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Aging Proteins

March 4, 2009

Research in rodents suggests that some animals’ proteins are more resistant to age-related stress.

Transcript

BOB HIRSHON (host):
Anti-aging defenses. I’m Bob Hirshon and this is Science Update.

Aging has been linked to cell damage from harmful chemicals called oxygen free radicals. But new research adds another piece to the puzzle. Physiologist Rochelle Buffenstein of the University of Texas Health Sciences Center and her colleagues compared mice to naked mole rats, which live ten times longer. Past studies found that the mole rats had no advantage in the free radical department.

ROCHELLE BUFFENSTEIN (University of Texas Health Sciences Center):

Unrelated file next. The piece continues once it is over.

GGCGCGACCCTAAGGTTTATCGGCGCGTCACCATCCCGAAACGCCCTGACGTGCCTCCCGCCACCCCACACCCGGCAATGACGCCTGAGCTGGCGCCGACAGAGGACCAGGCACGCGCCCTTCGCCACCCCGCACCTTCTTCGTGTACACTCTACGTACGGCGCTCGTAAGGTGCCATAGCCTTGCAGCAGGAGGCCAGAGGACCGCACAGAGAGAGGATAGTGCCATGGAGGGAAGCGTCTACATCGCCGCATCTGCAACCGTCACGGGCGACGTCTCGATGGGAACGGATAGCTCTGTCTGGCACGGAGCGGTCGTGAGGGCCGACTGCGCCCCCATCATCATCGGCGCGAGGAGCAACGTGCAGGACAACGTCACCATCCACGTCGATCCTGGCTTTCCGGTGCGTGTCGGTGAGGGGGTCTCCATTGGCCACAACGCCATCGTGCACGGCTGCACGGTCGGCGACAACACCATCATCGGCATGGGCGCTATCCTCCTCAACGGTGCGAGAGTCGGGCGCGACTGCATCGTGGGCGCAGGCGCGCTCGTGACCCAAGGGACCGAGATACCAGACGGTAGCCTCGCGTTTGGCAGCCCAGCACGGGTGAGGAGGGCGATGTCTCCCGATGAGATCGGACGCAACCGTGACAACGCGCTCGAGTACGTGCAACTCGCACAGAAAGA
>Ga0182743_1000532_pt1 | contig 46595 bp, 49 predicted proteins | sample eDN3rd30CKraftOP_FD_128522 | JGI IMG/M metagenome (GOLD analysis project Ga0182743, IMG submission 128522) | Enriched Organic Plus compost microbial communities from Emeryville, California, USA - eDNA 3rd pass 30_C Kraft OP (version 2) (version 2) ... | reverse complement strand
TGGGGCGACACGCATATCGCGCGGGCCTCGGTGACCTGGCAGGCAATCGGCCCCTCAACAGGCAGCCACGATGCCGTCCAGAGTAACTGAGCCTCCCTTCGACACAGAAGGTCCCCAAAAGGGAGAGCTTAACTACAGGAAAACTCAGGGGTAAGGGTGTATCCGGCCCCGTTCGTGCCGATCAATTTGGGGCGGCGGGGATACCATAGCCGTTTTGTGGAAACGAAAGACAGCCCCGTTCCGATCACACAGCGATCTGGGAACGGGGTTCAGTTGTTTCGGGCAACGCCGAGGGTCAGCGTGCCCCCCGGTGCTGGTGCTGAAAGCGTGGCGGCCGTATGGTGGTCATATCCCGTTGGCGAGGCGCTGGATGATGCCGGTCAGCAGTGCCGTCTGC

The reactive oxygen species levels were the same, the antioxidant defense was nothing special, and much to our surprise, they had very high levels of oxidative damage, even at a young age.

HIRSHON:
But her team found that the naked mole rats’ cellular proteins held their shape much better over time. She says that long-lived animals may have built-in protections that keep proteins intact and functional, even under stress. I’m Bob Hirshon for AAAS, the Science Society.